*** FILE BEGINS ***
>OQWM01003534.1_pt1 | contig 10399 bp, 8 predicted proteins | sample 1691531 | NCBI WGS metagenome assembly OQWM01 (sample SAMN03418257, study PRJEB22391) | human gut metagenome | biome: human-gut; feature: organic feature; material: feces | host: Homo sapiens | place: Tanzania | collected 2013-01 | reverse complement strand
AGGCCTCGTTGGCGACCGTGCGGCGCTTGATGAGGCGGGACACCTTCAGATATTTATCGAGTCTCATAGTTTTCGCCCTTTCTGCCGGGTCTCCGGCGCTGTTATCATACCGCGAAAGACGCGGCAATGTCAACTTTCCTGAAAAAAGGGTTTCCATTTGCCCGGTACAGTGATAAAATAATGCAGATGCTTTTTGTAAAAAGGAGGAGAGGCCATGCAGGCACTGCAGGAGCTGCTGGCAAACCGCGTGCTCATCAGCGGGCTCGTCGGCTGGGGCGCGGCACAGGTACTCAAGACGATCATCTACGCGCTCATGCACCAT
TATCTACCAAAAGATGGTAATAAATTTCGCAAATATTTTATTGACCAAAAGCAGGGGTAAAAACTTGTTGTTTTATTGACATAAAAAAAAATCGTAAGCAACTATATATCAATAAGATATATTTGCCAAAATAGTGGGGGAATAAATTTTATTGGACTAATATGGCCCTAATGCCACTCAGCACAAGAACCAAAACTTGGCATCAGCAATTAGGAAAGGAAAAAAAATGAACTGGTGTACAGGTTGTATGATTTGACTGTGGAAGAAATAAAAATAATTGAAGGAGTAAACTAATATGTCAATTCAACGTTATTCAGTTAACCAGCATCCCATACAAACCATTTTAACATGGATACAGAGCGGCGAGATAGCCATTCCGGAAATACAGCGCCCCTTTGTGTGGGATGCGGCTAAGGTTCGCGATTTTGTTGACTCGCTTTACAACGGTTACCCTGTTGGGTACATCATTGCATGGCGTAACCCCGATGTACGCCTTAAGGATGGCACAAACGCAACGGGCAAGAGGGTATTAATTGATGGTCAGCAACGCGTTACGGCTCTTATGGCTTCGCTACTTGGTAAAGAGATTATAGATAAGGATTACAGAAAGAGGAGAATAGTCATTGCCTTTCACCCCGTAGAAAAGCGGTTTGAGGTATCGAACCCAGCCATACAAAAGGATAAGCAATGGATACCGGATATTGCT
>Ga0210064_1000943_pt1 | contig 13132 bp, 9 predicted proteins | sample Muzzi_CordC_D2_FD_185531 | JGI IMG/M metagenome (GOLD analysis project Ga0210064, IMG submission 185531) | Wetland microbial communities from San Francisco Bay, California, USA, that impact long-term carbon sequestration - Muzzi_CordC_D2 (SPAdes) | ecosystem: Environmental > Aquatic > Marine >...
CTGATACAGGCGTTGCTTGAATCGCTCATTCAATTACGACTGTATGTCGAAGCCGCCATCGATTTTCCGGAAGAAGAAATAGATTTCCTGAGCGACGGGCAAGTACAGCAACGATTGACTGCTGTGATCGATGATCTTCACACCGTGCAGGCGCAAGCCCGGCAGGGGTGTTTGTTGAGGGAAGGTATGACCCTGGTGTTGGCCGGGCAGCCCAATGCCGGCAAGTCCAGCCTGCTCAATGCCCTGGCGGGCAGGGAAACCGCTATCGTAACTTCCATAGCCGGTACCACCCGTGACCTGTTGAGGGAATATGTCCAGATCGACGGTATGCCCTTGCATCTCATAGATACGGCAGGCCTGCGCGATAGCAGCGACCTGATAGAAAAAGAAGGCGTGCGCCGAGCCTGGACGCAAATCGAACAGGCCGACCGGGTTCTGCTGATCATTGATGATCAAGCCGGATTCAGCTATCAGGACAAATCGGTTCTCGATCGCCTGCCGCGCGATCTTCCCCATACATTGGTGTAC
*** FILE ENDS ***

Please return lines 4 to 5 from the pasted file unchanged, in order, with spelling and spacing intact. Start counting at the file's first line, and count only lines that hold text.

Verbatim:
>Ga0210064_1000943_pt1 | contig 13132 bp, 9 predicted proteins | sample Muzzi_CordC_D2_FD_185531 | JGI IMG/M metagenome (GOLD analysis project Ga0210064, IMG submission 185531) | Wetland microbial communities from San Francisco Bay, California, USA, that impact long-term carbon sequestration - Muzzi_CordC_D2 (SPAdes) | ecosystem: Environmental > Aquatic > Marine >...
CTGATACAGGCGTTGCTTGAATCGCTCATTCAATTACGACTGTATGTCGAAGCCGCCATCGATTTTCCGGAAGAAGAAATAGATTTCCTGAGCGACGGGCAAGTACAGCAACGATTGACTGCTGTGATCGATGATCTTCACACCGTGCAGGCGCAAGCCCGGCAGGGGTGTTTGTTGAGGGAAGGTATGACCCTGGTGTTGGCCGGGCAGCCCAATGCCGGCAAGTCCAGCCTGCTCAATGCCCTGGCGGGCAGGGAAACCGCTATCGTAACTTCCATAGCCGGTACCACCCGTGACCTGTTGAGGGAATATGTCCAGATCGACGGTATGCCCTTGCATCTCATAGATACGGCAGGCCTGCGCGATAGCAGCGACCTGATAGAAAAAGAAGGCGTGCGCCGAGCCTGGACGCAAATCGAACAGGCCGACCGGGTTCTGCTGATCATTGATGATCAAGCCGGATTCAGCTATCAGGACAAATCGGTTCTCGATCGCCTGCCGCGCGATCTTCCCCATACATTGGTGTAC